It’s painful to watch your favorite franchise dig itself into a hole. Or in Assassin’s Creed‘s case, take a leap of faith and miss the pile of hay. The fifth major installment of the series served as a self-destruct button that left both fans and history buffs underwhelmed. Assassin’s Creed III broke my heart because I saw an incredible story conclude with a half-assed ending that didn’t make any sense and left enough plot holes to make an even more gimmicky upcoming sequel, Assassin’s Creed IV: Black Flag.
I’m not even going to buy Black Flag. Why? Because it banks on the naval battles that were side quests in ACIII and blows them up into the main gameplay. If you want to make a game full of what you once considered to be side quests, release some new DLC. Don’t insult your fans, gamers in general, by releasing another convoluted sequel that doesn’t advance the storyline in any way. A sequel to the present day storyline and a prequel to the ancestral storyline? No, thanks.
It’s no accident that the naval battles are the best part of ACIII since they’re the only NEW thing in the game. I can’t help but feel like Brotherhood and Revelations were tech demos for the larger installment in the same way that Halo: ODST and Halo Reach were stepping stones for Halo 4, a sequel that DID bring a lot of fresh elements to a series that was in danger of becoming bland. You can’t depend on jetpacks and bubble shields to get you through to fans.
Well, ACIII depends on the open-world campaign that made it popular five installments ago. Remember when climbing anything and everything was cool? Did you love to jump off of things and stab your targets in the throat? You know how many action adventure games allow you to that now? Infamous, Uncharted, Prototype….the list goes on and on. Don’t try to fix it by letting us climb trees and hunt innocent little bunny rabbits. It’s time for something new, guys.
Oh, and that merchant system, something I’ve felt was always unnecessary in the games. Why did I need to buy every blacksmith shop in Rome? Or antique store? Tailor? So that I could have more money than I needed by the end of the game.
We’re talking samesies in ACIII, only replace merchants with convoys blah blah blah. GO SAVE YOUR CONVOY, your objective display flashes when you’re jumping around in the wilderness looking for bunnies. God knows America will be defeated if you don’t deliver those fine furs in time.
Okay, well at least the story was excellent and made your forget about the gameplay’s shortcomings…WRONG. Someone tell me what the story is about. Tell me that you felt completely satisfied with the conclusion of the story in which Desmond gets the life force sucked out of him in order to stop the apocalypse. What is this, The Matrix Revolutions? In a universe where gods like Juno, Minerva, and Jupiter hang out in present day New York, there’s no room for a messiah story. Absolutely none.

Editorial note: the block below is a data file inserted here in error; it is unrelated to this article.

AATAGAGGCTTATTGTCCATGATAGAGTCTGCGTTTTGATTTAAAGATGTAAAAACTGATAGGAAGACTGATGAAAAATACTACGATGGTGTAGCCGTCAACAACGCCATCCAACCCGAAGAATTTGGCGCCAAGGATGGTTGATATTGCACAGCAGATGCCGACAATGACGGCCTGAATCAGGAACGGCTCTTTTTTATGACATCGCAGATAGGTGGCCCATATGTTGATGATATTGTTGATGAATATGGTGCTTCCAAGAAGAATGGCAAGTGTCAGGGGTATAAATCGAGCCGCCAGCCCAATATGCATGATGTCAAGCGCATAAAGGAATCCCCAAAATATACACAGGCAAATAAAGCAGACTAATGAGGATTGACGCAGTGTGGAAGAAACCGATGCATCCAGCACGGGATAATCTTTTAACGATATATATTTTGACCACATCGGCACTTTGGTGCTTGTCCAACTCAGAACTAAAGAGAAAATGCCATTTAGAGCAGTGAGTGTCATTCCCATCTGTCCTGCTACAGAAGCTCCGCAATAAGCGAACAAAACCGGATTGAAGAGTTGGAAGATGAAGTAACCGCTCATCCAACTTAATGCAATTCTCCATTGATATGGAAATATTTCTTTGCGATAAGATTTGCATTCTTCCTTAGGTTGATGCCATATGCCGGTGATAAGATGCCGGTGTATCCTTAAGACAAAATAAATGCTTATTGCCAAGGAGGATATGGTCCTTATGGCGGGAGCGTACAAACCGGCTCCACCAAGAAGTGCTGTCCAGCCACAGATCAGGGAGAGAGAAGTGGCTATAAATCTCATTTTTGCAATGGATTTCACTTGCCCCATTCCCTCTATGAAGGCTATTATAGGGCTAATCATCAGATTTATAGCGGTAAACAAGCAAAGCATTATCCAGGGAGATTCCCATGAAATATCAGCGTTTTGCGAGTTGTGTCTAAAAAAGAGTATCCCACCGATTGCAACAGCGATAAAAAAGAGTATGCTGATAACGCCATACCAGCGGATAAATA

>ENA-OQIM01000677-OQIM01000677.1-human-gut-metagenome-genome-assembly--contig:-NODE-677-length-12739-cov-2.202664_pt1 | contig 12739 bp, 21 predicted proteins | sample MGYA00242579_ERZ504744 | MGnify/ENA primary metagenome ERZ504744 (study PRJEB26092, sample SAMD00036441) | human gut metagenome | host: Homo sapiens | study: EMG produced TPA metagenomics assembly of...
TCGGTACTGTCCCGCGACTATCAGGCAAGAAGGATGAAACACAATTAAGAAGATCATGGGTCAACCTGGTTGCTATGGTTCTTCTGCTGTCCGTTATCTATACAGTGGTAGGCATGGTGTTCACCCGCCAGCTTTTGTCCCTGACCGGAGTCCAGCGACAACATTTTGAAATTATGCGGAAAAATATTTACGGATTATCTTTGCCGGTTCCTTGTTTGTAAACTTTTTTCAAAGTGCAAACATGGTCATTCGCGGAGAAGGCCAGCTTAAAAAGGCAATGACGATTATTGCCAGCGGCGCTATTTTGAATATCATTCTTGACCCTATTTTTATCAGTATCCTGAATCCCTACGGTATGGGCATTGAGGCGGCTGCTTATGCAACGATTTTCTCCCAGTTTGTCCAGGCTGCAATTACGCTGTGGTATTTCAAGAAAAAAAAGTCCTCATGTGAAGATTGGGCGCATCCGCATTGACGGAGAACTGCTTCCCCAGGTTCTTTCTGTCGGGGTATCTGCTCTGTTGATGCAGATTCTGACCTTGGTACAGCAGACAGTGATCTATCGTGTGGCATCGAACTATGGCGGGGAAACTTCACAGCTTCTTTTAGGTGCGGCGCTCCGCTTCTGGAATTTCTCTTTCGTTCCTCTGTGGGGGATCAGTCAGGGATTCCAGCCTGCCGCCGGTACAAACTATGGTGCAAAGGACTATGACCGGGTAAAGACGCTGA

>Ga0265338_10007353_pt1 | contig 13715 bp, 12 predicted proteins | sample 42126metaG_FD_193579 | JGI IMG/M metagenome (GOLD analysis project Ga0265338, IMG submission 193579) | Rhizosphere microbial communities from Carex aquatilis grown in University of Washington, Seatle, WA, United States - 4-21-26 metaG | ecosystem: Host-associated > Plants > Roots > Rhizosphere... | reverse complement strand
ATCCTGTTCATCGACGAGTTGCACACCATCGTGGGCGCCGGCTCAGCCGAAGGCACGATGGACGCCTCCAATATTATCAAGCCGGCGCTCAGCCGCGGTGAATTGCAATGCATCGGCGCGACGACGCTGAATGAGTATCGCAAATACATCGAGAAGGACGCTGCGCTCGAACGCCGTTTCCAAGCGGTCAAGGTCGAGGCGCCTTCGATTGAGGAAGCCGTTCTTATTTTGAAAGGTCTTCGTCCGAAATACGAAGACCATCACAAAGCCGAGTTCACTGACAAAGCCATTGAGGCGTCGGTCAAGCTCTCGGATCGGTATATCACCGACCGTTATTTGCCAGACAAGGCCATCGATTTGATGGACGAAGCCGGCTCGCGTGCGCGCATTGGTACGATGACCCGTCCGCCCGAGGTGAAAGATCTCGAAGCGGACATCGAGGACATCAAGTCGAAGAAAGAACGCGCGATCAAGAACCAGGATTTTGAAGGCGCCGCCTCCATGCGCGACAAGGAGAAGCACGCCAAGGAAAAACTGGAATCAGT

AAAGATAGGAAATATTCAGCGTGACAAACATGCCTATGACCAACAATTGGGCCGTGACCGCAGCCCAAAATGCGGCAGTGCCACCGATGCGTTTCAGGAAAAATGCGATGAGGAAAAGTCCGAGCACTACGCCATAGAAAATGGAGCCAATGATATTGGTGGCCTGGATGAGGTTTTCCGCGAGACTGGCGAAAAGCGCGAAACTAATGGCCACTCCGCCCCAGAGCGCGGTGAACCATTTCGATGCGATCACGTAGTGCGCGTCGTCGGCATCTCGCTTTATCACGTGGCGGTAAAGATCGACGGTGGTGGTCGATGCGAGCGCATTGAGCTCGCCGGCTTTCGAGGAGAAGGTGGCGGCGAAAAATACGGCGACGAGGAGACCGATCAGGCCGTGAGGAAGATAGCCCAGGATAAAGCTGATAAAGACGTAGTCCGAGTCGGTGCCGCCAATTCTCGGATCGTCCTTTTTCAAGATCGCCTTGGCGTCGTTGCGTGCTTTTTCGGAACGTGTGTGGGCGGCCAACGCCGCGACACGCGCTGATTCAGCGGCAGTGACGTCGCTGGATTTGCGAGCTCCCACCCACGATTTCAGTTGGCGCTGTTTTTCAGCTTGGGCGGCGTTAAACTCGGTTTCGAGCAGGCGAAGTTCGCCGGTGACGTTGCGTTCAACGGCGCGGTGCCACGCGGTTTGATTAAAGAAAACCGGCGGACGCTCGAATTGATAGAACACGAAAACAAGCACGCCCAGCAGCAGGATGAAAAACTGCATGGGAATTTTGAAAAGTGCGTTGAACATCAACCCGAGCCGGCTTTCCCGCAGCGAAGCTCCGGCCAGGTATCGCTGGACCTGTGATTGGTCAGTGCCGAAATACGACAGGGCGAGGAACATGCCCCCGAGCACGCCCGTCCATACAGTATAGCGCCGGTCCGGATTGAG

What was so great about ACI was that once you got passed the kindasorta painful repetitive horse rides through the Holy Land, there was a very intriguing story about the corruption of power at the bottom of it all. ACI’s ending is the best in the series as you watch the Apple of Eden open up in Altair’s hands after he frees Masyaf. Then the screen fades to white and your left with the mystery…Perfect way to leave a sequel open.
The only other time I felt as satisfied was at the end of Revelations when you watch old Ezio retire to the Italian countryside. God knows he deserved it.
How great was it when you didn’t have to have your heroes blow up at the end of your games, Ubisoft?
In Ubisoft’s defense, they spread themselves thin with the modern day storyline, a part of the story that kind of feels unnecessary at this point (maybe the reason they killed Desmond off? Not really since Ubisoft plans to continue with the storyline…). I mean, we spend most of our time in the past in sick nasty locales fighting historical figures. Everything in the past is epic epic epic. Anything that’s happened in the modern storyline since Lucy’s death in Brotherhood has felt constipated. I don’t care about Desmond’s fancy dressed dad. Get your own Animus!
The best idea would be to ditch the uninteresting modern day and just focus on the tale of the ancestors. Make it a story about generations of honorable men who die to keep the world safe from a sinister enemy. Think of the compelling twists and turns as we watch our heroes make the same mistakes as their ancestors, as sons take different paths than their fathers, the familial betrayals (Connor and Haytham’s father-son dynamic is the only interesting part of the ACIII story), and one generation passes down the mantle of the Assassin to the next. Anyone that’s played the Castlevania series knows that it can be done.
Focus on the history and make it something worth talking about. The battle between the Assassins and the Templars always led to the best conflicts in the game. I loved exploring the history of Masyaf in Revelations. How great were the stories of the founding of Rome in Brotherhood? One of my favorite parts of ACII was being homies with Leonardo Da Vinci.
Ever since the first installment, I always thought that the American Revolution would make an excellent time period for an Assassin’s Creed game. When they finally announced that we were going to be able to fight alongside General Washington and riot in the Boston Tea Party, it was a bit surreal. I was pretty excited after Revelations, the kind of fresh adventure the franchise needed: a quest, not for treasure, but for knowledge. But then the unthinkable happened…